Allergies during pregnancy – This is a huge topic of concern and so we try to answer almost every question that is going in your mind.
Can You Get Allergies During Pregnancy?
Yes, allergies can develop during pregnancy, sometimes for the first time and undoubtedly if you have a history.
Pregnant women frequently have allergies, but not all of them are chronic allergies. Many pregnant women who had no prior allergies at all may also complain about allergy symptoms during pregnancy.
How Allergies Can Affect Your Pregnancy And Baby?
To start with, even if you have some sort of allergy or a history of allergies, you can have a safe, healthy pregnancy.
If you are concerned about your baby and want to limit any risk, inform your doctor about your symptoms. Also, if you are taking medicines for allergies, do consult with your doctor. The reason is, not every medicine can be taken during pregnancy.
Additionally, whenever feasible, do your best to avoid known allergy triggers (tricky, yes, especially when the culprit is pollen or grass at the height of allergy season).
Are Allergies Worse When You’re Pregnant?
About one-third of fortunate expectant allergy sufferers see a brief relief from their symptoms during pregnancy, another one-third experience a worsening of their symptoms, and the final one-third experience symptoms that are roughly the same.
Symptoms Of Allergies During Pregnancy
You’ll probably experience the following signs and symptoms if you have an allergy like hay fever (rhinitis):
- Runny nose
- Itchy eyes, skin and/or mouth
Early in the spring, later in the summer, or in the early fall, hay fever frequently gets worse, but because it depends on the precise environmental allergens that are generating your sensitivity, it doesn’t always occur on a regular timetable.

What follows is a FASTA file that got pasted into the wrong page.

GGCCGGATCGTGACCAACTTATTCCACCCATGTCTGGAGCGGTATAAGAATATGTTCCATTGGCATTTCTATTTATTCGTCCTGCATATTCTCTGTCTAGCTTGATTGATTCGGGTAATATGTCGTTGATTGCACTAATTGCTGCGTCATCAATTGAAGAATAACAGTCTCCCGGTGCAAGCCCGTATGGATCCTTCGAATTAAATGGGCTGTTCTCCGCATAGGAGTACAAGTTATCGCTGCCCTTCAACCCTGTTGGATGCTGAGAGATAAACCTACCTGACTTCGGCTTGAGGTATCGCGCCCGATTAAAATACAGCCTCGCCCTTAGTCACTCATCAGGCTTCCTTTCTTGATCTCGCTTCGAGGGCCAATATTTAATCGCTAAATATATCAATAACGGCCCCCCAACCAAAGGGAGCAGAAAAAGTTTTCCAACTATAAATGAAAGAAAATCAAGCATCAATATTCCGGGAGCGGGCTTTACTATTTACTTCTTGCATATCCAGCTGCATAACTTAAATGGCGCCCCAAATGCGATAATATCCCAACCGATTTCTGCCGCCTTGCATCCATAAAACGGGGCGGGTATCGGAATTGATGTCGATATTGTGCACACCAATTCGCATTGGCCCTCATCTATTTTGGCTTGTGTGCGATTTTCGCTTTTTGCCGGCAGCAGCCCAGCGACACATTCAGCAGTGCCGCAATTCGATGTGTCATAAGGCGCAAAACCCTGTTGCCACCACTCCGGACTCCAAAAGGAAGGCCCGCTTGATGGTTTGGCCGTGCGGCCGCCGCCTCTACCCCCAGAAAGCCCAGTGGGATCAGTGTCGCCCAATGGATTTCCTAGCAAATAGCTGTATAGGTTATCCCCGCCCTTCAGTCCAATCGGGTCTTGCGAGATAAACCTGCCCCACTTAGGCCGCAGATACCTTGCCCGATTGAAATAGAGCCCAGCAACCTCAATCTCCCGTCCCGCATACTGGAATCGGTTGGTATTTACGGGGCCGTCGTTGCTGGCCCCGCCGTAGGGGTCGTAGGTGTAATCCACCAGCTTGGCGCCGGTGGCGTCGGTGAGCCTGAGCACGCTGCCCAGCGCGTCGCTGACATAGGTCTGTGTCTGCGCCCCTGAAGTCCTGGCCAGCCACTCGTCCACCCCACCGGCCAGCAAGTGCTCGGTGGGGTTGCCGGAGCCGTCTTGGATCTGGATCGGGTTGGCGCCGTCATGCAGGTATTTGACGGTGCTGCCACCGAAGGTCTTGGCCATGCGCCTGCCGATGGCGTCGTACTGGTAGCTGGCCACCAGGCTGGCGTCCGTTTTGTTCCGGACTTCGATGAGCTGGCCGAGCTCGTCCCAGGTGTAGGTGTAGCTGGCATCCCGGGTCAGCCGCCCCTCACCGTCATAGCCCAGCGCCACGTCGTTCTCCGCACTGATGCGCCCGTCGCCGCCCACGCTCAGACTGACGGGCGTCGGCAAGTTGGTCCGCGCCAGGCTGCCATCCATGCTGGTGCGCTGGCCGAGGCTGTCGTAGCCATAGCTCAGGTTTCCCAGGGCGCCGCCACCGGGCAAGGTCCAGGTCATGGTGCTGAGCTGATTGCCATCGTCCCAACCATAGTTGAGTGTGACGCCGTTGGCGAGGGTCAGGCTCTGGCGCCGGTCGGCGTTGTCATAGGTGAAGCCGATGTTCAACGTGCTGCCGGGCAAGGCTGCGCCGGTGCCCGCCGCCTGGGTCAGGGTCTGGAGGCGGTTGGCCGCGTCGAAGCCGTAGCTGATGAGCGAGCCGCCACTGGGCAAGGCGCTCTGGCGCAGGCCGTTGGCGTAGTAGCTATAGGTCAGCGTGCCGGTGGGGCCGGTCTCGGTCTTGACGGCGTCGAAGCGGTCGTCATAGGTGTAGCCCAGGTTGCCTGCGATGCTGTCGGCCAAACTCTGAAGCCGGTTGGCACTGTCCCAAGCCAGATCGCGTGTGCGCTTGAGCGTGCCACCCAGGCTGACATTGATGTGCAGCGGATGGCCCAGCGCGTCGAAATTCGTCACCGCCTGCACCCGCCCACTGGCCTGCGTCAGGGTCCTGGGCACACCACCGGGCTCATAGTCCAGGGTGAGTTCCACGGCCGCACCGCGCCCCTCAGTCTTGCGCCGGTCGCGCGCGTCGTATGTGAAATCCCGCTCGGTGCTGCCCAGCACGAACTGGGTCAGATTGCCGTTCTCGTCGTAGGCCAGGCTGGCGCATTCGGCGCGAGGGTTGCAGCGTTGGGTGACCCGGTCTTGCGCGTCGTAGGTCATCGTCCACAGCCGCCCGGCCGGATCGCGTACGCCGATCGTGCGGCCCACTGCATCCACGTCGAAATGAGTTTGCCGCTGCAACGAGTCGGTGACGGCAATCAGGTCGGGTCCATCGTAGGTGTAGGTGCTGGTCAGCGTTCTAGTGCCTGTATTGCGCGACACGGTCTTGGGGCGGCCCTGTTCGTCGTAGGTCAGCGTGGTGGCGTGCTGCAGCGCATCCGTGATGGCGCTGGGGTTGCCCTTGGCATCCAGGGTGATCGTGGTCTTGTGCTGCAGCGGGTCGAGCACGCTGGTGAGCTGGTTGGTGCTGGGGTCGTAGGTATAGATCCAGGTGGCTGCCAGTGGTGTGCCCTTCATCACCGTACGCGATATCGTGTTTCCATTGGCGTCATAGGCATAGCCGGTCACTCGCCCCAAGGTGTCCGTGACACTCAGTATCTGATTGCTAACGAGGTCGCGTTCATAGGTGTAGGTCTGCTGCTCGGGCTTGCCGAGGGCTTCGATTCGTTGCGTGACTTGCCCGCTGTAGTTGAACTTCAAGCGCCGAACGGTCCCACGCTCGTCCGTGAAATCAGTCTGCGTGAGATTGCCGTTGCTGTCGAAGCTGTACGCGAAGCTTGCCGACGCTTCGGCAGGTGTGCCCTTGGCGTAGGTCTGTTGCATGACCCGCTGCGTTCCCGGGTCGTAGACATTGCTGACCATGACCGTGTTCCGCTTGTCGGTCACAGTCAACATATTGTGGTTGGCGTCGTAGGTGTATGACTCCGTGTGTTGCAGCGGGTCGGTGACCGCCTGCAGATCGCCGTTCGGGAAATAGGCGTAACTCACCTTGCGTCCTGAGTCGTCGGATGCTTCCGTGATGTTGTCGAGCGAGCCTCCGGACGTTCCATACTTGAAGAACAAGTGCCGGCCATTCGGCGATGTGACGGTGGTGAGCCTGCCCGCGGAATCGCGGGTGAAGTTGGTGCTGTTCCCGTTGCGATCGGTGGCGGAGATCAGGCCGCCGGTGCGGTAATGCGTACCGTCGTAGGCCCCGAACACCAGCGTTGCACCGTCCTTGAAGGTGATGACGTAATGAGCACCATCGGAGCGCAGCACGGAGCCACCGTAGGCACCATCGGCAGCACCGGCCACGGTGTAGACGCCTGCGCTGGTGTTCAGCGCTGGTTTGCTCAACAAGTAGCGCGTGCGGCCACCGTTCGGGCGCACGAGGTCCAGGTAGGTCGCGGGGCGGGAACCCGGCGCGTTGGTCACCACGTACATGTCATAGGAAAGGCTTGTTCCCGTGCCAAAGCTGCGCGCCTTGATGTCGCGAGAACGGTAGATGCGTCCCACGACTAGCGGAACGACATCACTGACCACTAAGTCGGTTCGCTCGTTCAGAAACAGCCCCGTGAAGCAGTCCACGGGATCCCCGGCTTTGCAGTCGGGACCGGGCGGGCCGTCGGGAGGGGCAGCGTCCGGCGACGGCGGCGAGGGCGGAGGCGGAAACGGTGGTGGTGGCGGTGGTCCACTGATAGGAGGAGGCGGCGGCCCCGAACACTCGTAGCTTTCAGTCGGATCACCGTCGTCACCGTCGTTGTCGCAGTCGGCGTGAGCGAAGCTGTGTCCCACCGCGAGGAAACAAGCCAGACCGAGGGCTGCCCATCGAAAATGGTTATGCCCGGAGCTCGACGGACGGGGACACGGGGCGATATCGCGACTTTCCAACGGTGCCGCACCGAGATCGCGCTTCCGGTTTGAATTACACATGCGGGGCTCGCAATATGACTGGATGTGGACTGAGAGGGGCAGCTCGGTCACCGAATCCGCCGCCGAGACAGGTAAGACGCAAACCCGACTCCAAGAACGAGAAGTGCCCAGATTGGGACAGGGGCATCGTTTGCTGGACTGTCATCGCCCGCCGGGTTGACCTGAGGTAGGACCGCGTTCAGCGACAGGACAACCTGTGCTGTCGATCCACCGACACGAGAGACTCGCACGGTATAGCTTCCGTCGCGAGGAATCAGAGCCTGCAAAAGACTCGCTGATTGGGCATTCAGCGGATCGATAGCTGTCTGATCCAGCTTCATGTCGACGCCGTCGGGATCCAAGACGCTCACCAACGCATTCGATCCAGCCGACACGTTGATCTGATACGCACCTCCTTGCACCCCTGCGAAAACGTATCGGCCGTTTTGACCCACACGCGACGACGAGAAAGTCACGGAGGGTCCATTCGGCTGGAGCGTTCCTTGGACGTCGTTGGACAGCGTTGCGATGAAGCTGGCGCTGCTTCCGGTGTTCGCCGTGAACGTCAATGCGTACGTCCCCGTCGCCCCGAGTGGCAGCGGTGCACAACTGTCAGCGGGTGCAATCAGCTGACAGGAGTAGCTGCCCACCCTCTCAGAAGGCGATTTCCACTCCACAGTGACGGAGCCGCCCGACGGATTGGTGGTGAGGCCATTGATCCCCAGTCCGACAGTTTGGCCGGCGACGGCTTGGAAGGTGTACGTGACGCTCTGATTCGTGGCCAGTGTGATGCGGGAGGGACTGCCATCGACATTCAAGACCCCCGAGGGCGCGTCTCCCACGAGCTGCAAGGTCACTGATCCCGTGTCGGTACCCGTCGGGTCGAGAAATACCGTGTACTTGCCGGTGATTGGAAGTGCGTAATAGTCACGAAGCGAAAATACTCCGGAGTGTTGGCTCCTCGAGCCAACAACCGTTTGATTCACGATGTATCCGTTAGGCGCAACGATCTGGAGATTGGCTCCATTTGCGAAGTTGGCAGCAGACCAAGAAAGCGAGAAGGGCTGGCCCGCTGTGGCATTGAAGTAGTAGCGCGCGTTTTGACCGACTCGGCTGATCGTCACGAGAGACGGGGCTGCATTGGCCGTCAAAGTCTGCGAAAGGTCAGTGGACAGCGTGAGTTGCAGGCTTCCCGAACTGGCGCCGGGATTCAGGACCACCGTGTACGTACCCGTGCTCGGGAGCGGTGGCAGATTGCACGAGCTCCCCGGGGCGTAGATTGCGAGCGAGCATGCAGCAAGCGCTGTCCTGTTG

At different (or all) times of the year, other triggers including mould, dust, and pet dander can produce allergy reactions.
Allergies vs. Nasal Congestion During Pregnancy
Unfortunately, expectant nostrils tend to be congested. This is due to the increased levels of oestrogen and progesterone, which boost blood flow throughout your body, including in your nose, causing mucus membranes to enlarge and soften.
Nasal congestion typically begins midway through the second trimester. Other symptoms like sneezing, itchy eyes, stuffiness and coughing, are likely to occur if you have allergies.
Can You Take Allergy Medications When Pregnant?
To find out which medications you can safely take while pregnant, consult your doctor. That holds true even if you already frequently took prescription, over-the-counter, or homoeopathic drugs.
Never use any of these again unless you have received permission from a professional, who should always have the last word on any allergy therapies you employ.
However, there are some general guidelines for using allergy drugs while pregnant:
Be sure to speak with your doctor before using antihistamines if you’re expecting. The most typical prescription is for Benadryl (diphenhydramine).
Pregnant women should avoid taking regular decongestants with the components pseudoephedrine or phenylephrine, especially in the first trimester (such as Sudafed, Claritin-D, and DayQuil).
Steroid nasal sprays are typically regarded as safe for expectant mothers, but consult your doctor about brand and dosage. Nasal strips and saline sprays are also acceptable.
Can You Get Allergy Shots During Pregnancy?
It is not recommended to start allergy shots for the first time during pregnancy. However, if you have already taken a dose earlier and didn’t develop any reactions, you might continue. (Source). It is always best to consult an allergist.
How To Prevent Allergies During Pregnancy
Considering other options rather than medications to treat your allergies while pregnant? Well, try these tips and tricks to prevent or lessen allergy symptoms:
- Stay away from people who are smoking. Smoking can exacerbate allergies, and being around secondhand smoke while pregnant is harmful to both you and your unborn child.
- If you’re allergic to pollen: Try to remain indoors where the air is filtered and air-conditioned. If you must venture outside, consider donning wraparound shades to protect your eyes from pollen.
- If you’re allergic to dust: An alternative to the conventional feather duster is a microfiber cloth. Additionally, try to avoid basements, attics, and other musty areas.
Food Allergies During Pregnancy
Are you allergic to a certain food but your pregnancy needs you to have them? Well, you need to tell your doctor in advance. Also, consult a dietician and nutritionist so that they can make a proper diet plan based on your requirement as well as your allergy. Besides, make sure you consume and buy only those items from the market that clearly states the ingredients on their label (which of course comes without the food that you are allergic of). Make sure you also be clear in your communication while eating at a friend’s place or at a restaurant.